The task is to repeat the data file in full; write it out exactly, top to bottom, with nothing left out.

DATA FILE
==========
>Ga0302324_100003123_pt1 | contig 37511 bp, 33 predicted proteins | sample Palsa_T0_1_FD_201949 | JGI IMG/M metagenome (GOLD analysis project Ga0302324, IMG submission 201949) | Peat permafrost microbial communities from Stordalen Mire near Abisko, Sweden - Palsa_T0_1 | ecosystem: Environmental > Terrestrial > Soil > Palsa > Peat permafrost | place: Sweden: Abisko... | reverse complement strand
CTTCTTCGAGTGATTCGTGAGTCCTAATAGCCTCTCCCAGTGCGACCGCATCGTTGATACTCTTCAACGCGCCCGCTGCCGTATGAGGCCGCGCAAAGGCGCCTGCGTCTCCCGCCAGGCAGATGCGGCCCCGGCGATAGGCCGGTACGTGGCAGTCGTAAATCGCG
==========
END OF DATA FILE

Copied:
>Ga0302324_100003123_pt1 | contig 37511 bp, 33 predicted proteins | sample Palsa_T0_1_FD_201949 | JGI IMG/M metagenome (GOLD analysis project Ga0302324, IMG submission 201949) | Peat permafrost microbial communities from Stordalen Mire near Abisko, Sweden - Palsa_T0_1 | ecosystem: Environmental > Terrestrial > Soil > Palsa > Peat permafrost | place: Sweden: Abisko... | reverse complement strand
CTTCTTCGAGTGATTCGTGAGTCCTAATAGCCTCTCCCAGTGCGACCGCATCGTTGATACTCTTCAACGCGCCCGCTGCCGTATGAGGCCGCGCAAAGGCGCCTGCGTCTCCCGCCAGGCAGATGCGGCCCCGGCGATAGGCCGGTACGTGGCAGTCGTAAATCGCG